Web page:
As regular readers of this blog will know, I was asked to leave school when I was 17, so I didn’t get do an MBA at a school like Wharton. From my first job at Mary Quant, I learnt how to sell and make stuff to sell. I then went to Procter & Gamble for about eight years. I realized quickly that although I was faster, tougher and more aggressive, my peers were smarter. I set out to do something about that. I must have learned 30 things a day and just about everything that I now know about marketing I can trace back to those days.

Don’t get me wrong, you can’t beat a good education – but it’s nothing without a dream.

That’s why at Wharton I asked the students to ask themselves these three questions:

• What’s my five year dream?
• When am I at my best?
• What will I never do?

The result was electric. Immediately I could hear the tapping of laptops, people shifting forward in their seats, thinking about themselves, their futures and the kinds of knowledge they’d need.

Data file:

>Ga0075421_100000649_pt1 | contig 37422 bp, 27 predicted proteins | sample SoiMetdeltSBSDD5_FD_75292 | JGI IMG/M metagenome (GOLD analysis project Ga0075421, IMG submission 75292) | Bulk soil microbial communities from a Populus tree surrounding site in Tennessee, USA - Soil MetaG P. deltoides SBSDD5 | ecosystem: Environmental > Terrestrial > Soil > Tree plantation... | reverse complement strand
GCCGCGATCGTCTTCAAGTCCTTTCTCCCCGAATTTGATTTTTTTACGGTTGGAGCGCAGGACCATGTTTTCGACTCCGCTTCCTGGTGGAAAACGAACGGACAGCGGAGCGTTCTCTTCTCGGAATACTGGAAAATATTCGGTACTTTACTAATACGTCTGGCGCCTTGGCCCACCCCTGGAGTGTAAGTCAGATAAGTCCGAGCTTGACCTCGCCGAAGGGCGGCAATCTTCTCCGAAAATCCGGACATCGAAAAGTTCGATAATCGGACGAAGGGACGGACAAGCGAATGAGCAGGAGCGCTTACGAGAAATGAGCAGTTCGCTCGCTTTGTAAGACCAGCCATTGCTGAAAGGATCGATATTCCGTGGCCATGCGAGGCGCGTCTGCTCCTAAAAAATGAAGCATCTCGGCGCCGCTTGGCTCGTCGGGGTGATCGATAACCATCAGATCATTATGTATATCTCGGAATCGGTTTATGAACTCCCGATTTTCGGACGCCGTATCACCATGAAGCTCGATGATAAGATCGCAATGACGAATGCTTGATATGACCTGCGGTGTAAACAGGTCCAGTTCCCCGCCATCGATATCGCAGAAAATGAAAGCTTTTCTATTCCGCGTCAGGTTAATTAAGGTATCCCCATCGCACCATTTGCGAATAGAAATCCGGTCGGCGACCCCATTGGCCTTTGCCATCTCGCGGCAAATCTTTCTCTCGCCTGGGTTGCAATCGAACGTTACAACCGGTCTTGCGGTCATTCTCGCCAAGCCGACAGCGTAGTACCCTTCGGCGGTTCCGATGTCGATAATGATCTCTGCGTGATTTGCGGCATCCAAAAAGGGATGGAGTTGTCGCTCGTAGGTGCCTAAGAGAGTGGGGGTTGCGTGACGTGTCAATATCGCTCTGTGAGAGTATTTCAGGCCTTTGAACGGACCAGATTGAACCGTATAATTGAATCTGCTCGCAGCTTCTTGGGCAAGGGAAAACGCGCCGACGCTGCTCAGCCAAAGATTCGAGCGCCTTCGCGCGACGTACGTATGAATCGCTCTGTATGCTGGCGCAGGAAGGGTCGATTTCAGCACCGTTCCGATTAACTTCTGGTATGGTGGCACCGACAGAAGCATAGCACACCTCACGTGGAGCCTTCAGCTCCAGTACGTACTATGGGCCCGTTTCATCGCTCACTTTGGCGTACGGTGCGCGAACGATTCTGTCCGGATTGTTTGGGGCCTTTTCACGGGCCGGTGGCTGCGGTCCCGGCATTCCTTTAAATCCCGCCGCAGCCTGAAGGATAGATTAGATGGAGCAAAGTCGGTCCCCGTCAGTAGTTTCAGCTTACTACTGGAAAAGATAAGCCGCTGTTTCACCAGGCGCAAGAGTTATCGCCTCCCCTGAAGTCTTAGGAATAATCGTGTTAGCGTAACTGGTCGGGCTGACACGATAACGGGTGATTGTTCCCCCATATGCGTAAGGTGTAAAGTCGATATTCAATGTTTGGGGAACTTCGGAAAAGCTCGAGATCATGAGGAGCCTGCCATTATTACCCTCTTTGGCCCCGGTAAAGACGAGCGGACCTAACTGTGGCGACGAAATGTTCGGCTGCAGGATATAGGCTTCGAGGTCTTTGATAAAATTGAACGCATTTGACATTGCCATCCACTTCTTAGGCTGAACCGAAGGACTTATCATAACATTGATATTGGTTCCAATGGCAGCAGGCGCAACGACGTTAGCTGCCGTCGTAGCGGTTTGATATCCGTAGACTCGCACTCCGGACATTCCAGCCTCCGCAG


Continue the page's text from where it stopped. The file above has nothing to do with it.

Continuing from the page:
We had a discussion at the end of the session and some great thinking came out of these fresh challenging minds. One French student even had the courage to ask me how I felt about the All Blacks being knocked out of the World Cup by the French. I told him I felt great! I love a challenge.

If you haven’t already got it in your bookmarks, check out Knowledge@Wharton, a must-see site that gets picked up all around the world. This is what university is all about – thought leadership, time to explore the big issues that will impact us all, and fostering strong and successful connections for life. Living the dream.

Monday, April 28, 2008


Start with a fact. George Michael owns the piano John Lennon used to compose his great song 'Imagine' in 1971. OK, now inspire this fact with an idea. Michael decided to take this iconic instrument on tour. He didn’t have in mind any old tour. He was convinced that this piano was such an extraordinary icon for the human desire for peace that it would do its work best in places with powerful emotional resonance - places touched by acts of violence. So the piano has been played in emotional hotspots like Dealy Plaza, Dallas (where JFK was assassinated), the site of the Oklahoma City bombing and New Orleans. At first blush, this comes across as a “what-are-they-talking-about?” idea. But the results have been remarkable. In New Orleans, the piano was offered to the public to sit at, or play, without restrictions. This was not a shrine to John Lennon but a chance to be inspired by this icon to think and act for peace. As one of George Michael’s colleagues said, “It gives off Lennon’s spirit, and what he believed in, and what he preached for many years”. Guess what? People everywhere totally get it.